Film

Watch Ride the Pink Horse on Blu-ray and The Cremator on Hulu Plus

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To sing the song of noir — it’s not as easy as it once was, when critics like Raymond Durgnat and Paul Schrader were busy cataloging and specimen-boxing the genre as if it were a breed of black butterfly that had long lived on our streets and escaped our notice. In terms of utilizing the genre ourselves, nowadays we’re somewhere near post-retro-neo-meta-noir; the original tropes are no longer recyclable even as TV commercials, and the Jim Thompson–rediscovery school has long been garnering yawns on the straight-to-video indie shelf. Sin City sequels — please.

Aptly, reverent video releases of noirs keep coming, and today we’re talking about Robert Montgomery’s magnificent cataract of dyspepsia Ride the Pink Horse (1947), out on Blu-ray from Criterion with all the typical whistles and supplementary fanfare the average Netflixer might be surprised to find attached to a 68-year-old crime drama starring an all but forgotten star.

Montgomery had been acting since before the stock market crash, and would only continue for a few more years, and this is his second shot at directing. The first, 1944’s The Lady in the Lake, famously attempted Chandler using the camera as snoop Philip Marlowe’s p.o.v. (You only saw him in mirrors.) Presaging both the Islamic diktats of Mohammad: Messenger of God (1977) and a hundred handheld mock-doc horror films since, Montgomery’s experiment led clearly to Ride the Pink Horse, which while thankfully orthodox about point of view is a feast of complex traveling shots.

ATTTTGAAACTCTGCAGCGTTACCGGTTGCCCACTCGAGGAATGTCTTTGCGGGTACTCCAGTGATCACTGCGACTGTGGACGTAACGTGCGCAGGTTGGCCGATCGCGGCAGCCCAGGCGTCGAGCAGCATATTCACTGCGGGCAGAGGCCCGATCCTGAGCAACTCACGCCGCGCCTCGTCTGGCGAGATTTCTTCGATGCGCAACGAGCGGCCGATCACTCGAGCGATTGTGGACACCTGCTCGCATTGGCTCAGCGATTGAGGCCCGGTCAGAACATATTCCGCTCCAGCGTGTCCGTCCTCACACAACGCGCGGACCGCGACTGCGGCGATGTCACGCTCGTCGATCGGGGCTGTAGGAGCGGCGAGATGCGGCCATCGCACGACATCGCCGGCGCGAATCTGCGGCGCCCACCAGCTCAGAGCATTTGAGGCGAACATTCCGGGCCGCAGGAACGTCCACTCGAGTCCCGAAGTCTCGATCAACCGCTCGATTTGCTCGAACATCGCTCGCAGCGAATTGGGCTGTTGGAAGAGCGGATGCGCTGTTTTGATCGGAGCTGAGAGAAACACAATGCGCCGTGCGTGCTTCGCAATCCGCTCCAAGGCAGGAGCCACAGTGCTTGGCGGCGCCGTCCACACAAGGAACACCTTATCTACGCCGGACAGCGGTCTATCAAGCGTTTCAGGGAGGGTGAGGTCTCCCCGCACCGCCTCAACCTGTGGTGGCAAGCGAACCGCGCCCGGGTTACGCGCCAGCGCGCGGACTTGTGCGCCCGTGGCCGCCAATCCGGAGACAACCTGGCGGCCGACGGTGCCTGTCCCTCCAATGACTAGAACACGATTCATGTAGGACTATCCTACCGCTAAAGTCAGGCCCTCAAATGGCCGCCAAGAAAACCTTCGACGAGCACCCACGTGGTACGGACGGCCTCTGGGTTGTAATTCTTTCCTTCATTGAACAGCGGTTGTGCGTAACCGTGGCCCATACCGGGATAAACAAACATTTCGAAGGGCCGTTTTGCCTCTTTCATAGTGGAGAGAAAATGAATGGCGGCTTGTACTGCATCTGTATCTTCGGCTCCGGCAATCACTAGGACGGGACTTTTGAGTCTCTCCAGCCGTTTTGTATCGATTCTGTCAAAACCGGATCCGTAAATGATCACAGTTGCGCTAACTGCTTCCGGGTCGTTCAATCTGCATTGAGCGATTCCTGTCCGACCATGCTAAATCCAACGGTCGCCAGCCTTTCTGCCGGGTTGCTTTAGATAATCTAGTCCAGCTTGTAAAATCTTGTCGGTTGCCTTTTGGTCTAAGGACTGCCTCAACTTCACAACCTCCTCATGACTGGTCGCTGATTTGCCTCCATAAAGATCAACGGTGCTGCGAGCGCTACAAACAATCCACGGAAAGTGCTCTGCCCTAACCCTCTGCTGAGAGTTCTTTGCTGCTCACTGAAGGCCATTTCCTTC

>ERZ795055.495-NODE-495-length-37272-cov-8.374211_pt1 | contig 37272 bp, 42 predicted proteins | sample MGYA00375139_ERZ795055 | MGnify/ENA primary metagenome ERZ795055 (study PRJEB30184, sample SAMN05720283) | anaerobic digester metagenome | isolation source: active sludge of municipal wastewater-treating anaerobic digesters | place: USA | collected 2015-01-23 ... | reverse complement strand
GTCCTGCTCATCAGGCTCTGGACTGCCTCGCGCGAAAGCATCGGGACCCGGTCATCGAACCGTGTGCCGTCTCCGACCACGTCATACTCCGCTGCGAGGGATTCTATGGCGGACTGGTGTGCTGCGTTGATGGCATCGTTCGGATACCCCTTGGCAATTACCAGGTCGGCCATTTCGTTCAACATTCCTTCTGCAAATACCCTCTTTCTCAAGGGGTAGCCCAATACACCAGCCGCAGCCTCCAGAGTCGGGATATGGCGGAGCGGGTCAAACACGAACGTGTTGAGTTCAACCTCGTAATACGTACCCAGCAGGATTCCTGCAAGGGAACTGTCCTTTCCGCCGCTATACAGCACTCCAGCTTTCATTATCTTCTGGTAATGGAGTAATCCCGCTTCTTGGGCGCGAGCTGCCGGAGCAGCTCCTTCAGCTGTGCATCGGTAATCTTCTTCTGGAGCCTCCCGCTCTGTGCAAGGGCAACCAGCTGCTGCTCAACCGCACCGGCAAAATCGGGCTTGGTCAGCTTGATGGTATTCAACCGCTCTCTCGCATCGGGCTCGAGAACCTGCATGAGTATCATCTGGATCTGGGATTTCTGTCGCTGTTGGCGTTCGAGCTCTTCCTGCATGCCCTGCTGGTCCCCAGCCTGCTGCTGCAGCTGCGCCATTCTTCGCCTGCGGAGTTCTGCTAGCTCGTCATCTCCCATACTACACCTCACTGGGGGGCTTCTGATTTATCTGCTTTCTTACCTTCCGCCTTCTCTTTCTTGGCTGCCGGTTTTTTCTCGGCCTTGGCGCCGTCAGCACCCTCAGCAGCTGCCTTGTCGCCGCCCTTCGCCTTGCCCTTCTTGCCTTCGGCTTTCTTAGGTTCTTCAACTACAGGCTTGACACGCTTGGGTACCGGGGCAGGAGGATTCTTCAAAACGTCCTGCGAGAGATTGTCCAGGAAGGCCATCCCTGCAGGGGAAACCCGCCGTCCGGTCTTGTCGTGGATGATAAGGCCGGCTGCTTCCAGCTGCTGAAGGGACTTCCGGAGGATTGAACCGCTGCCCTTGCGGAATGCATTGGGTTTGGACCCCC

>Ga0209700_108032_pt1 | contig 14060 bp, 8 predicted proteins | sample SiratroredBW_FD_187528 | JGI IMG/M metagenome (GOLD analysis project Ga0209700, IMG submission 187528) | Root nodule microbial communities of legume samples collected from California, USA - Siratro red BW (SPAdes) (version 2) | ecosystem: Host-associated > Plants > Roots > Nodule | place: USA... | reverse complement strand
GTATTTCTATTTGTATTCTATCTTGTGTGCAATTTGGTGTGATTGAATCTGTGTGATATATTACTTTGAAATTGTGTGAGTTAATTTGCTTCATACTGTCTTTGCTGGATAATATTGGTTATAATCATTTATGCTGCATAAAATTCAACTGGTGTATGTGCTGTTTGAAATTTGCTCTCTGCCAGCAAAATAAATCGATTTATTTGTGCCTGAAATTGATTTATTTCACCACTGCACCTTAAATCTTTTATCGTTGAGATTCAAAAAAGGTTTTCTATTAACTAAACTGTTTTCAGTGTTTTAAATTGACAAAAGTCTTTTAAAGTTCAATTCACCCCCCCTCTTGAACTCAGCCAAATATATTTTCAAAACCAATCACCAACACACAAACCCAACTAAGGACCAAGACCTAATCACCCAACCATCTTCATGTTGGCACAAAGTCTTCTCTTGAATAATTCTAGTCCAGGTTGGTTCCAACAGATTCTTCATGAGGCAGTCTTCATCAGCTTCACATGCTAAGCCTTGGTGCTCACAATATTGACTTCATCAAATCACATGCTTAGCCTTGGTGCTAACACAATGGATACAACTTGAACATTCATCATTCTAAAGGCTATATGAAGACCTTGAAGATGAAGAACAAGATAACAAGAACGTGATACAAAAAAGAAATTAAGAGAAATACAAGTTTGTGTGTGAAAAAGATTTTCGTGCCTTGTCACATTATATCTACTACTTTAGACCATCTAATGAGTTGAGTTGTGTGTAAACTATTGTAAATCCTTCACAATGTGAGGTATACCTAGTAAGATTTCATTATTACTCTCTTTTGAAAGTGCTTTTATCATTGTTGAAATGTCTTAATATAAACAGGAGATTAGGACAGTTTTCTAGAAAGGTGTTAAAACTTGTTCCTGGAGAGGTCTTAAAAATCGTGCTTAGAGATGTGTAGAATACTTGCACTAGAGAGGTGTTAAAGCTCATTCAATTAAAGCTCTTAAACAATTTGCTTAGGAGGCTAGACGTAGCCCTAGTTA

The first is a hypnotic doozy, roving around almost wordlessly as Montgomery’s testy, wary ex-G.I. in a suit gets off a bus in a small Mexican town, makes his way into the depot, hides something in a locker, buys gum, and then secretly wads the locker key with the gum behind a giant wall map. This hostile, inarticulate American, as eloquent a personification of WWII PTSD and moral desperation as any noir hero, is naturally in town to collect a debt from a malevolent gangster/war profiteer (Fred Clark), and it’s a slow burn, roping in Thomas Gomez’s avuncular carousel manager (in one timeless shot, a brutal beating is sporadically seen while the camera takes a revolving ride) and Wanda Hendrix’s puppy-like teen Mexicana as allies in the wasteland. Up against him are an irritable army of henchmen with knives, and a smooth-talking ice queen of a femme fatale (Andrea King).